Centralized as in someone has to make a decision on where that money should be donated to, and everyone else is forced to follow their decision.
Nobody has the privkey for that address Smiley  Sending to that address means destroying the coins.

Are you going to force me to send to that address? What if I what to send my donation to some other address?

Anon136
Legendary
*
Offline Offline

Activity: 1666
Merit: 1211



View Profile
August 26, 2013, 03:40:54 PM
 #390

How is the bitcoineater address centralized?    http://blockexplorer.com/address/1BitcoinEaterAddressDontSendf59kuE

Centralized as in someone has to make a decision on where that money should be donated to, and everyone else is forced to follow their decision.
Nobody has the privkey for that address Smiley  Sending to that address means destroying the coins.

Are you going to force me to send to that address? What if I what to send my donation to some other address?

first assent would be proud of the way you used the word force in this sentence  Wink

Rep Thread: https://bitcointalk.org/index.php?topic=381041
If one can not confer upon another a right which he does not himself first possess, by what means does the state derive the right to engage in behaviors from which the public is prohibited?
phelix
Legendary
*
Offline Offline

Activity: 1708
Merit: 1000


nmc:id/phelix


View Profile
August 26, 2013, 04:12:28 PM
 #391

How is the bitcoineater address centralized?    http://blockexplorer.com/address/1BitcoinEaterAddressDontSendf59kuE

Centralized as in someone has to make a decision on where that money should be donated to, and everyone else is forced to follow their decision.
Nobody has the privkey for that address Smiley  Sending to that address means destroying the coins.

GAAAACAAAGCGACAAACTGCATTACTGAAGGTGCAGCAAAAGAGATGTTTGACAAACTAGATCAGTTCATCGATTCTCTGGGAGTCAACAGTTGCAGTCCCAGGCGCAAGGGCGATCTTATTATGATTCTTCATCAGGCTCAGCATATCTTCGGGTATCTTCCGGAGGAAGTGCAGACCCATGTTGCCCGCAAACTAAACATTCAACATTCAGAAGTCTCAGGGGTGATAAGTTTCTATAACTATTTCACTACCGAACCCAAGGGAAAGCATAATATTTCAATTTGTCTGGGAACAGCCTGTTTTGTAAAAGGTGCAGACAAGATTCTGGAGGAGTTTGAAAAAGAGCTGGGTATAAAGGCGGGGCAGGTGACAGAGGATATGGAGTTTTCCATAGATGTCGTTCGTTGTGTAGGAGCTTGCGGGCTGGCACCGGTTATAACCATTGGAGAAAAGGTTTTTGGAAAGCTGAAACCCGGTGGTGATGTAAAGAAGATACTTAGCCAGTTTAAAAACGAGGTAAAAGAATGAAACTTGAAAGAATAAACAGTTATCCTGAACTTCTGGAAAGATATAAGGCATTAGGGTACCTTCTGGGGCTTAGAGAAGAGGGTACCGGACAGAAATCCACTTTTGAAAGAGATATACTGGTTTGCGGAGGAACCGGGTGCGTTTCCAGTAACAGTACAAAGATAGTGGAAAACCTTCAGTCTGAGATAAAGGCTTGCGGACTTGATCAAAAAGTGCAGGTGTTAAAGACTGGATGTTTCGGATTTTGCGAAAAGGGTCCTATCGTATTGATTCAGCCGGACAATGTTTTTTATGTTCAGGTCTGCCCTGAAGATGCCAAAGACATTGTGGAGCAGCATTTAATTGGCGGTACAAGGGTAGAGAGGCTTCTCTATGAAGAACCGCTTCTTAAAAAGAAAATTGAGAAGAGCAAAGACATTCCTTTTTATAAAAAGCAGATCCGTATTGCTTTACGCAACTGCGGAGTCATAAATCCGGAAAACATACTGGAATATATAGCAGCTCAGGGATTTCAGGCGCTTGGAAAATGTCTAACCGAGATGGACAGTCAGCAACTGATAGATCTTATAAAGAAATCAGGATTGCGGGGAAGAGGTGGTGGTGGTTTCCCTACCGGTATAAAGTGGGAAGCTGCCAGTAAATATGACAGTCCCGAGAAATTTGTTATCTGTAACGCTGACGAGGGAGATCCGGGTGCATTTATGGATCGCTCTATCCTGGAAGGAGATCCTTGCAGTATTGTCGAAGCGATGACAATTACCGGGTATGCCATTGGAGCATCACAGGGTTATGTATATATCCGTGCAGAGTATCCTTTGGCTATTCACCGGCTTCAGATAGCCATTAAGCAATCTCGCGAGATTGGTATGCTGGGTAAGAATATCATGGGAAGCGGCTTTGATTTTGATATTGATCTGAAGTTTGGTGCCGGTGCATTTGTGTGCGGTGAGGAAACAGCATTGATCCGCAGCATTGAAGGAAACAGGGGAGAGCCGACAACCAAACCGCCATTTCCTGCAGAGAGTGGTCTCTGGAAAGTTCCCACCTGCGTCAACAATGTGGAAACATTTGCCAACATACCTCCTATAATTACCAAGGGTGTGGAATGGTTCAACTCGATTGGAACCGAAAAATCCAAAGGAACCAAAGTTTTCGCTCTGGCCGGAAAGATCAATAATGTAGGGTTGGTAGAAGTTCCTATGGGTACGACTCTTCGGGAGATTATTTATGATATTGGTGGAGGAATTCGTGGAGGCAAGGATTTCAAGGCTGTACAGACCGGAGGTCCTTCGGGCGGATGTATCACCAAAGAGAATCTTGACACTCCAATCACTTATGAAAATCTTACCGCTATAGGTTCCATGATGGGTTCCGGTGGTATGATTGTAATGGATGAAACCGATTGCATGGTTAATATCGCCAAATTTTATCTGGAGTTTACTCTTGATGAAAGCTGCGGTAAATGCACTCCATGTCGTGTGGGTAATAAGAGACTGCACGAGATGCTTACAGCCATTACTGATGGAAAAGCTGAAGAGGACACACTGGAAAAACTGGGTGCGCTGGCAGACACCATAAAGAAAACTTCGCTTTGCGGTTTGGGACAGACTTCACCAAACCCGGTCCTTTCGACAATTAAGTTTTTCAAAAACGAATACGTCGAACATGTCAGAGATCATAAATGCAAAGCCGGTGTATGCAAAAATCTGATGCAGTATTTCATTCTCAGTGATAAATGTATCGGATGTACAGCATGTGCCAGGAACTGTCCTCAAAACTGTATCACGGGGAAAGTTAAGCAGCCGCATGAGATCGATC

Are you going to force me to send to that address? What if I what to send my donation to some other address?
It's either that or more centralization. Maybe it would be possible to figure out some voting system to agree on donation addresses.

But for a start I would use the three suggested addresses (atheros, bitcoin100, bitcoineater) and let the user decide between them. It would also help funding the project.

Also:
Lost coins only make everyone else's coins worth slightly more.  Think of it as a donation to everyone.

blockchained.com ■ bitcointalk top posts
VEscudero
Donator
Sr. Member
*
Offline Offline

Activity: 336
Merit: 250


Bitcoin, Ripple & Blockchain pioneer


View Profile WWW
August 31, 2013, 05:22:06 PM
 #392

Hi, im testing bitmessage.
Here is my address   BM-2D9xc6JhkgWywHzRSMc4V6p8uRuLgi7s44
please anyone send me a Hi

Thank you!

Hi, I have just sent you a message through bitmessage from my public address BM-2DAYSTvtMp5ADZzSxKYZsRGBqkxubAAjt9.

https://www.vescudero.net   ★ VEscudero's Personal Blog about cybersecurity, blockchain, bitcoin and open source ★
Bitcoins:
greBit
Hero Member
*****
Offline Offline

Activity: 714
Merit: 500


View Profile
September 01, 2013, 10:15:07 AM
 #393

I have been recently having a look through Bitmessage and would like to gain a greater understanding about why certain choices, e.g. Streams,  were made etc.

So this is my understanding of the use of Streams & POW in Bitmessage. Please correct me if I am wrong...

[POW]

Proof of work acts as a limiter on the ability of someone to post a message over a broadcast channel.
  • It serves to deter SPAM.
  • By making it more expensive to send a message, it acts as a way to reduce the number of messages sent over a channel, reducing the bandwidth+storage costs of each node.

The POW difficulty need not be static but could adapt dynamically in an effort to constrain the bandwidth + storage requirements of each node to some fixed level
  • One could have different POW requirements for each channel

[STREAMS]

If there were no Streams, we would be left with a best-effort broadcast channel.
  • This would force each node to be responsible for the relaying and storage of a huge number of messages.
  • Or the POW difficulty would be so high as to render the system useless
  • It would not scale.

So we partition the network into a number of Streams, where each Stream is a best-effort broadcast channel.
  • Each identity is assigned to one stream (it is fixed in the BM address).